food

Turns out eating your placenta has no health benefits after all.

Blend it in your smoothie, cook it in lasagna or even dehydrate it and pop it into pills… how do you like your placenta served?

An increasingly popular “superfood” that promises to protect against postpartum depression, it seems like people just can’t get enough of placenta lately.

Kourtney Kardashian is a big fan, January Jones has said it gave her “so much energy” and Alicia Silverstone was “really sad” when her placenta pills were finished.

RELATED: Now placenta is being used as a hair treatment

But a new study has found that not only does eating the placenta (or “placentophagy”) offer no proven, science-backed health benefits, it could also be dangerous. (Post continues after gallery.)

Published in Archives of Women’s Mental Healththe Northwestern Medicine reviewed 10 current published research studies on placentophagy and found no human or animal data to support any of the purported health benefits.

These included no supporting evidence to the claims of boosting energy, help with lactation, promoting skin elasticity, replenishing iron in the body, enhancing maternal bonding or protecting against postpartum depression or post-delivery pain.

Worryingly, researchers found no studies that examined the risk of eating the placenta.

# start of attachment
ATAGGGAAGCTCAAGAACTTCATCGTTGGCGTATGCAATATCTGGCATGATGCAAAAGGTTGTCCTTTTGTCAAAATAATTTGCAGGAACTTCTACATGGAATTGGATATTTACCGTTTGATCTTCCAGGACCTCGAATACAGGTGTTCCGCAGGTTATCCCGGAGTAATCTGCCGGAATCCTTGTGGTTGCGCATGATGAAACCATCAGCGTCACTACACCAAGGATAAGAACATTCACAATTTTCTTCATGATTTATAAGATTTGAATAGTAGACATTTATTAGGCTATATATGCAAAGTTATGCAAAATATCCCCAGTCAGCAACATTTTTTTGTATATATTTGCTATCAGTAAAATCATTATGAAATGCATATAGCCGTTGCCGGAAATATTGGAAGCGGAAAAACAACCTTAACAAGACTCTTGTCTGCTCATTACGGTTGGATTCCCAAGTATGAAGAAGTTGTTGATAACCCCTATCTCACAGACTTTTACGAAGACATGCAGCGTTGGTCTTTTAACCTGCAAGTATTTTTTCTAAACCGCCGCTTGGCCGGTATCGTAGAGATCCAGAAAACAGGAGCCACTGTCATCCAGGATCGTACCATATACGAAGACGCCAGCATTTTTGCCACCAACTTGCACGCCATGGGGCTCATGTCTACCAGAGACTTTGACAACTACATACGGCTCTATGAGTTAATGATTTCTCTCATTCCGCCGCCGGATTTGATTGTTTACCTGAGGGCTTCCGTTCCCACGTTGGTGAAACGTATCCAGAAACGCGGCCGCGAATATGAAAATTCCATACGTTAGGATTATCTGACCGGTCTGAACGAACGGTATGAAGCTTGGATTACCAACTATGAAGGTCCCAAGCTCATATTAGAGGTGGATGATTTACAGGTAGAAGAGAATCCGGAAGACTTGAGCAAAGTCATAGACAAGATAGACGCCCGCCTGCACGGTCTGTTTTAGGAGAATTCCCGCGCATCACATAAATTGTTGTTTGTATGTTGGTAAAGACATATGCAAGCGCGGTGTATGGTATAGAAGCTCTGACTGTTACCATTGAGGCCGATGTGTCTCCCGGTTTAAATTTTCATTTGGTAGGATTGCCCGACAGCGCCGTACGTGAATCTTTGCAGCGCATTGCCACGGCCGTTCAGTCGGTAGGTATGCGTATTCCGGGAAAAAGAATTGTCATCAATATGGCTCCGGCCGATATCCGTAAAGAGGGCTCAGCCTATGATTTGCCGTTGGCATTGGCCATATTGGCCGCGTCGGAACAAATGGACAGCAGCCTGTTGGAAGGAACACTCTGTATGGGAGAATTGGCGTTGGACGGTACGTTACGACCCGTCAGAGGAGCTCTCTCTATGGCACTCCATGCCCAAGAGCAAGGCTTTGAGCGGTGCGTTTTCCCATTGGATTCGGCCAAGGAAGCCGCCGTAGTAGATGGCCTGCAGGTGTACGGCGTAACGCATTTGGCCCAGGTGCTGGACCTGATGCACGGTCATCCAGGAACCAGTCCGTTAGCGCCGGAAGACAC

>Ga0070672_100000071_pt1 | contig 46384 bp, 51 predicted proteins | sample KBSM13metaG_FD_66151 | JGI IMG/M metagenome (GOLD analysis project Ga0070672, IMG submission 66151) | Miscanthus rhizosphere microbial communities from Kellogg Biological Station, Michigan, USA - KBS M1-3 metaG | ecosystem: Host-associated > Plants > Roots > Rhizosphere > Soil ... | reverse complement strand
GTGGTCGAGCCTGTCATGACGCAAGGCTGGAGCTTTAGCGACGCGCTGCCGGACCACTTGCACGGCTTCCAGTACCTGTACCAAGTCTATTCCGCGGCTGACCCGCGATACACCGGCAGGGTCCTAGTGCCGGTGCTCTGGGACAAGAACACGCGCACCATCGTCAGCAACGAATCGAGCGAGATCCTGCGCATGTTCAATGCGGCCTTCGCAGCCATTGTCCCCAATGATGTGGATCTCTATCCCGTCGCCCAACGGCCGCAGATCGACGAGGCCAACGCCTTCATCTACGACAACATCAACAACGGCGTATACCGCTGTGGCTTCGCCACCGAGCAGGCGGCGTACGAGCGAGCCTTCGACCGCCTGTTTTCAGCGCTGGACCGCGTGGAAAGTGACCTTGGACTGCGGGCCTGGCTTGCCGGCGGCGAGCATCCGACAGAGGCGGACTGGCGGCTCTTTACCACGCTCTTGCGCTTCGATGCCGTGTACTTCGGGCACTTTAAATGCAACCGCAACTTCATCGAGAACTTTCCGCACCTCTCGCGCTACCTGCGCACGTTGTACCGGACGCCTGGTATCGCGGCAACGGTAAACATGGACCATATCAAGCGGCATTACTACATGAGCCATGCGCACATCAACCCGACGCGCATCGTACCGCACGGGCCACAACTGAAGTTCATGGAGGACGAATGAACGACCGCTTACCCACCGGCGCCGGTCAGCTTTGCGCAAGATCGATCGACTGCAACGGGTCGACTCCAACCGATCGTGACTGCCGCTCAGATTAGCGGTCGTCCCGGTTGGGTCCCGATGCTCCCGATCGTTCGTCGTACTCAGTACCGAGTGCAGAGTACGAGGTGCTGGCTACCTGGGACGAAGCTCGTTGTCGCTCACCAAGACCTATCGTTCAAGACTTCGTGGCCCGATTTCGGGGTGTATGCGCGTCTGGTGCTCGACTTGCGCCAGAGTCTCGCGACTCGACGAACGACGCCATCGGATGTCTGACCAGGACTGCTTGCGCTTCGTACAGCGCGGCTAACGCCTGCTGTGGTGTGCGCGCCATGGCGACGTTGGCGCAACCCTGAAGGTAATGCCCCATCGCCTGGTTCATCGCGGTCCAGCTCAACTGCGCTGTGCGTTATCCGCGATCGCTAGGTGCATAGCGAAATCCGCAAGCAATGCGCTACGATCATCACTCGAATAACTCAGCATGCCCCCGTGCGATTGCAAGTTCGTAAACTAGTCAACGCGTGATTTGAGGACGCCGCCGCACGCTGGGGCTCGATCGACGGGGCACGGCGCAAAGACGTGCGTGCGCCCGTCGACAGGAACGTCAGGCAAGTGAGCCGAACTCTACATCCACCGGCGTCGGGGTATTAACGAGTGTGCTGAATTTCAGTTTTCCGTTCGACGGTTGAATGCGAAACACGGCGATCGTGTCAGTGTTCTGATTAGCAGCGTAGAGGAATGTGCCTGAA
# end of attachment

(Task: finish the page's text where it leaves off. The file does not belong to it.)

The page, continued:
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RELATED: Now placenta is being used as a hair treatment

“Bacteria and elements such as mercury and lead have been identified in the post-term placenta,” corresponding study author Dr. Crystal Clark told CBS News.

“So if the theory is that we retain nutrients and hormones such as oestrogen and iron that could be beneficial, then the question becomes what harmful substances can also be retained that could harm the mother or the baby if she is breastfeeding,” she said.

A woman makes her placenta into a smoothie on BBC documentary "Childbirth: All or Nothing". (Image via BBC)

"There are a lot of subjective reports from women who have perceived benefits, but there hasn't been any systematic research investigating the benefits or the risk of placenta ingestion," says Dr Clark.

"The studies on mice aren't translatable into human benefits," she says.

Lead author Cynthia Coyle says its worrying that so little is known about the risks.

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"Our sense is that women choosing placentophagy, who may otherwise be very careful about what they are putting into their bodies during pregnancy and nursing, are willing to ingest something without evidence of its benefits and, more importantly, of its potential risks to themselves and their nursing infants," she says.

"There are no regulations as to how the placenta is stored and prepared, and the dosing is inconsistent. Women don't really know what they are ingesting."

The study reports that although almost all non-human placental mammals ingest their placenta after giving birth, the first documented accounts of postpartum women eating placenta were in the 1970s, but has gained significant popularity in recent years.

"Our sense is that people aren't making this decision based on science of talking with physicians. Some women are making this based on media reports, blogs and websites," says Dr Clark. (Post continues after gallery.)


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